There is a plausible Brittonic origin for Croydon in the form "Crai-din" meaning "settlement near fresh water", the name Crai being found in Kent at various places as late as the Domesday Book. Alternative, although less probable, theories of the name's origin have been proposed. According to John Corbet Anderson, "The earliest mention of Croydon is in the joint will of Beorhtric and Aelfswth, dated about the year 962. In this Anglo-Saxon document the name is spelt Crogdaene. Crog was, still is, the Norse or Danish word for crooked, expressed in Anglo-Saxon by crumb, a different word. From the Danish came our crook and crooked; this term describes the locality. Anderson challenged a claim made by Andrew Coltee Ducarel, that the name came from the Old French for "chalk hill", because it was in use at least a century before the French language would have been used following the Norman conquest. However, there was no long-term Danish occupation in Surrey, part of Wessex, Danish-derived nomenclature is highly unlikely.
More David Bird has speculated that the name might derive from a personal name, Crocus: he suggests a family connection with the documented Chrocus, king of the Alemanni, who played a part in the proclamation of Constantine as emperor at York in AD 306. The town lies on the line of the Roman road from London to Portslade, there is some archaeological evidence for small-scale Roman settlement in the area: there may have been a mansio here. In the 5th to 7th centuries, a large pagan Saxon cemetery was situated on what is now Park Lane, although the extent of any associated settlement is unknown. By the late Saxon period Croydon was the hub of an estate belonging to the Archbishops of Canterbury; the church and the archbishops' manor house occupied the area still known as "Old Town". The archbishops used the manor house as an occasional place of residence: as lords of the manor they dominated the life of the town well into the early modern period, as local patrons they continue to have an influence.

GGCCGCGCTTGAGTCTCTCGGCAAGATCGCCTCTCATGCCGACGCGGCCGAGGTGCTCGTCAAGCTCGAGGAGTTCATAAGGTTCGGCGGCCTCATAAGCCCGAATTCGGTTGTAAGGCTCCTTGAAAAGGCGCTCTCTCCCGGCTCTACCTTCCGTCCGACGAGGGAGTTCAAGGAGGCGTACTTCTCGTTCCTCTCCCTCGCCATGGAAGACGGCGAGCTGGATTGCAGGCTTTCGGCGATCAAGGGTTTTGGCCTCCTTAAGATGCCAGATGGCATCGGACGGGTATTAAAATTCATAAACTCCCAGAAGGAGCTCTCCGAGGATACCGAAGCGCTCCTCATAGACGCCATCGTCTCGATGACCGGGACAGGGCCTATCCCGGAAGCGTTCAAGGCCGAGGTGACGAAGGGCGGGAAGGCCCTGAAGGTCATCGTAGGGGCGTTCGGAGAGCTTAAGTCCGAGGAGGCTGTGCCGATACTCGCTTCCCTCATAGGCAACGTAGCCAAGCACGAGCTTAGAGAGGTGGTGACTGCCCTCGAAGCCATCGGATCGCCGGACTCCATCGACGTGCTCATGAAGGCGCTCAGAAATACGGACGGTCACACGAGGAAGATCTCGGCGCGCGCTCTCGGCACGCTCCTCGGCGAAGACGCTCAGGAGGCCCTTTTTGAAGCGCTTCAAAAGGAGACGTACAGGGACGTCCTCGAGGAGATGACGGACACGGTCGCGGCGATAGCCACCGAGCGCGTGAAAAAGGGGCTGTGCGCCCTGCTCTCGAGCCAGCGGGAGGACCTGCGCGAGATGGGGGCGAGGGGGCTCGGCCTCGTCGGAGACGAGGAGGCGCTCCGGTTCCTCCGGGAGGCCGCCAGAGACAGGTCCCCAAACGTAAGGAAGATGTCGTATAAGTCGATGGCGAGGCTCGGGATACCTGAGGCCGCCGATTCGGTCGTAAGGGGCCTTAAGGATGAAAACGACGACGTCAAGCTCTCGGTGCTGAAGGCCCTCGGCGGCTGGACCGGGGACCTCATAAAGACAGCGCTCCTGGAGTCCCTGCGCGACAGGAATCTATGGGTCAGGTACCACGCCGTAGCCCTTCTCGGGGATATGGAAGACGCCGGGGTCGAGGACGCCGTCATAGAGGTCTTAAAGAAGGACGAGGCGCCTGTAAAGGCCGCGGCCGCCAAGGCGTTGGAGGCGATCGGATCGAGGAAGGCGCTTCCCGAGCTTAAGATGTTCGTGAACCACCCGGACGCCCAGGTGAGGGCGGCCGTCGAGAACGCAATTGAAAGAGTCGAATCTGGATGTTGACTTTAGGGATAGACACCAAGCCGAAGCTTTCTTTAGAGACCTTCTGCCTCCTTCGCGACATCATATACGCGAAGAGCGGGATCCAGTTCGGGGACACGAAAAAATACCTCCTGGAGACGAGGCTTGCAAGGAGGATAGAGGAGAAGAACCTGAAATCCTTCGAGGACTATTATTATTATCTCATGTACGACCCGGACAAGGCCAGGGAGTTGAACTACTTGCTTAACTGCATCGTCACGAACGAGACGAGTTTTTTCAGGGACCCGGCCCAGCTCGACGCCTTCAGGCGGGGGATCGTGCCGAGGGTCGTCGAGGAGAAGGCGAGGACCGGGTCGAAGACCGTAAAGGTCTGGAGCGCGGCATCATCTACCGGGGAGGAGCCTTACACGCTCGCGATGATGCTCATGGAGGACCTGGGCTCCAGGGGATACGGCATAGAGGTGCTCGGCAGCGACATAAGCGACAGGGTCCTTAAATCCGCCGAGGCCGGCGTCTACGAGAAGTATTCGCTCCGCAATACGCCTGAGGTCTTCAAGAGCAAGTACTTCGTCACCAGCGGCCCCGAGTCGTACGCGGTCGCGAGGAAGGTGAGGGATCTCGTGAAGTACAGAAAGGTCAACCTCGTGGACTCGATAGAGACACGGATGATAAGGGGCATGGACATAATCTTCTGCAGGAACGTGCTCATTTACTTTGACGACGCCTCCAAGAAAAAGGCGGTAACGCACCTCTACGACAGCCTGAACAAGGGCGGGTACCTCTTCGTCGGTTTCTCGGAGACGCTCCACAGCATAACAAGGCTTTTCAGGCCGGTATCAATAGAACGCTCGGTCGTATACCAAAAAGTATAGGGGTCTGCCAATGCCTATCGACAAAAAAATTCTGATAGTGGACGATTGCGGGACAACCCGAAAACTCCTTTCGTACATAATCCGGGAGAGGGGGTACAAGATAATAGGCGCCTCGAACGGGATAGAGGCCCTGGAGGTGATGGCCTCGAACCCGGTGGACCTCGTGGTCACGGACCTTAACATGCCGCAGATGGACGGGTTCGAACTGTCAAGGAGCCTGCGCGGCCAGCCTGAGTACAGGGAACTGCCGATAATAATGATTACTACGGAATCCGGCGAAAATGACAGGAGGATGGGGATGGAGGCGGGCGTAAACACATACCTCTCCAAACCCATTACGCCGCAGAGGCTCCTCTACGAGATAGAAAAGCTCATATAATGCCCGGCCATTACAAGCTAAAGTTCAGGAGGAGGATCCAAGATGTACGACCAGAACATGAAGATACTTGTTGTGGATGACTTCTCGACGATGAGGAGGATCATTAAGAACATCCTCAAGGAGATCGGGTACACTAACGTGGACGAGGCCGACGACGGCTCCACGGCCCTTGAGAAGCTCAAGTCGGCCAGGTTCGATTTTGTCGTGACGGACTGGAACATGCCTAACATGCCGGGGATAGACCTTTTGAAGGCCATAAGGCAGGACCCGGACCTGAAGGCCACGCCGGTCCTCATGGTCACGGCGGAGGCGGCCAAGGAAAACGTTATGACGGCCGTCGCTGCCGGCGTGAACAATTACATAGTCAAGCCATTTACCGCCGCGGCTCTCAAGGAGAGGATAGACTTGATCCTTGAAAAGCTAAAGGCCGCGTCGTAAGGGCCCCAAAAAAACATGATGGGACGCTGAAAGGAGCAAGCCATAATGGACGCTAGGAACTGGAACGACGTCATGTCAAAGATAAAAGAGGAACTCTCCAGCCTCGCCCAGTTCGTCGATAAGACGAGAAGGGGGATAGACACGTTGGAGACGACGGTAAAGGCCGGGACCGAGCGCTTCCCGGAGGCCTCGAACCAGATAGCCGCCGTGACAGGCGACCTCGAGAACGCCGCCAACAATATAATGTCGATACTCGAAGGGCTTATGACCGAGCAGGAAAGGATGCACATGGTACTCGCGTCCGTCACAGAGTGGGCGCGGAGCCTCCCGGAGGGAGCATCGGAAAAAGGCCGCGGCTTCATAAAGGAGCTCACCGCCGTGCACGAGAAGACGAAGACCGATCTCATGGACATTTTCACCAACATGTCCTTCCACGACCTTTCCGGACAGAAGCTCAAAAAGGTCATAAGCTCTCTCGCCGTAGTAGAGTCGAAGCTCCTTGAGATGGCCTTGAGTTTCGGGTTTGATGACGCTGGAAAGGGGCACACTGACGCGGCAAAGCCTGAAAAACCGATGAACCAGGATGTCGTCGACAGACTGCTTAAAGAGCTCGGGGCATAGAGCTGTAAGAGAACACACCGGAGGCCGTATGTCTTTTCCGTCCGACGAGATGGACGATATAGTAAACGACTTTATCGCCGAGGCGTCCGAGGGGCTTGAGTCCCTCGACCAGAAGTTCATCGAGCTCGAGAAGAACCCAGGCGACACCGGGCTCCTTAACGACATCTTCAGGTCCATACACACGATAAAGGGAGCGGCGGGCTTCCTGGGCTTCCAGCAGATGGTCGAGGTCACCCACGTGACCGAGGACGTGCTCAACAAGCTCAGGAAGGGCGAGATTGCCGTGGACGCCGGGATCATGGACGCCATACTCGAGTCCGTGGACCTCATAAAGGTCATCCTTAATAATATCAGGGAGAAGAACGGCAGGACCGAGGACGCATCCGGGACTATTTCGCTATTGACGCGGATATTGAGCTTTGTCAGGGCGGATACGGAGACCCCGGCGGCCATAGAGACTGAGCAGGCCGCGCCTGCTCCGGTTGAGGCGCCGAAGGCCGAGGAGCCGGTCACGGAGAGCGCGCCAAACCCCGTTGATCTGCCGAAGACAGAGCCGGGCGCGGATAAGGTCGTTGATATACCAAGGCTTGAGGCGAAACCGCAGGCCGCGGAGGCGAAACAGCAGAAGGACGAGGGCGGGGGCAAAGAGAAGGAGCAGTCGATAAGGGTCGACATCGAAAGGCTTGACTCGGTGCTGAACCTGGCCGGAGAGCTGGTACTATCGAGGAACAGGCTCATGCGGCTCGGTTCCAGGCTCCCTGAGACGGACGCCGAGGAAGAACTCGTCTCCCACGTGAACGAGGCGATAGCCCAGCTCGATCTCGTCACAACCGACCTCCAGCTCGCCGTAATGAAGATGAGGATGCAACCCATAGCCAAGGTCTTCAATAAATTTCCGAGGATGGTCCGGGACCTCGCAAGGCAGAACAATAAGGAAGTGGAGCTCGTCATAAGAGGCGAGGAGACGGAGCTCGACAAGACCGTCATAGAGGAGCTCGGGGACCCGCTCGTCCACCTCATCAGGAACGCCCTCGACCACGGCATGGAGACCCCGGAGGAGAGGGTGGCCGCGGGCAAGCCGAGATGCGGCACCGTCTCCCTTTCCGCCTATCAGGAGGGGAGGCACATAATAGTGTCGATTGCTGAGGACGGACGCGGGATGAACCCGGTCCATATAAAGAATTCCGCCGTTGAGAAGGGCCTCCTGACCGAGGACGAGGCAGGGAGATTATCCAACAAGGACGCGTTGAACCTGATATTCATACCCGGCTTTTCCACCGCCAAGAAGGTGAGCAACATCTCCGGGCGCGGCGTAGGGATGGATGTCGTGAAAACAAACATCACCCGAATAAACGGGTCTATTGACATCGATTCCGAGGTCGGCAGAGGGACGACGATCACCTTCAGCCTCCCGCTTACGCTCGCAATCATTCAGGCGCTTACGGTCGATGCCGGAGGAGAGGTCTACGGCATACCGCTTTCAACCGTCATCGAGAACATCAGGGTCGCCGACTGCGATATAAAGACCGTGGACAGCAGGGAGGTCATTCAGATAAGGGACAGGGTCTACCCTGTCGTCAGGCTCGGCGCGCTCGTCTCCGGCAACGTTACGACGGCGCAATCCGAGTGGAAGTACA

Croydon appears in Domesday Book as Croindene, held by Archbishop Lanfranc. Its Domesday assets were: 1 virgate, it rendered £37 10s 0d. The church had been established in the middle Saxon period, was a minster church, a base for a group of clergy living a communal life. A charter issued by King Coenwulf of Mercia refers to a council that had taken place close to the monasterium of Croydon. An Anglo-Saxon will made in about 960 is witnessed by priest of Croydon; the will of John de Croydon, dated 6 December 1347, includes a bequest to "the church of S John de Croydon", the earliest clear record of its dedication. The church still bears the arms of Archbishop Courtenay and Archbishop Chichele, believed to have been its benefactors. In 1276 Archbishop Robert Kilwardby acquired a charter for a weekly market, this marks the foundation of Croydon as an urban centre
Minister for Security
The Minister for Security is a junior ministerial position in the Home Office. The post was created by Labour Prime Minister Gordon Brown on 3 June 2009 by splitting the now-defunct post of the Minister for Security, Counter-Terrorism and Policing between this post and the new post of Minister for Crime and Policing; the current postholder is Ben Wallace MP. The previous Security Minister, Lady Neville-Jones, resigned in May 2011 to be replaced as Minister of State at the Home Office by Lady Browning, while her brief at the Home Office for Security was taken on by James Brokenshire but only as a Parliamentary Under-Secretary of State. Following the resignation on 8 February 2014 of the Minister of State for Immigration, Mark Harper, the position was temporarily merged with that of Minister for Security. James Brokenshire assumed the enlarged role of Minister for Immigration; the two posts were divided again on 8 May 2015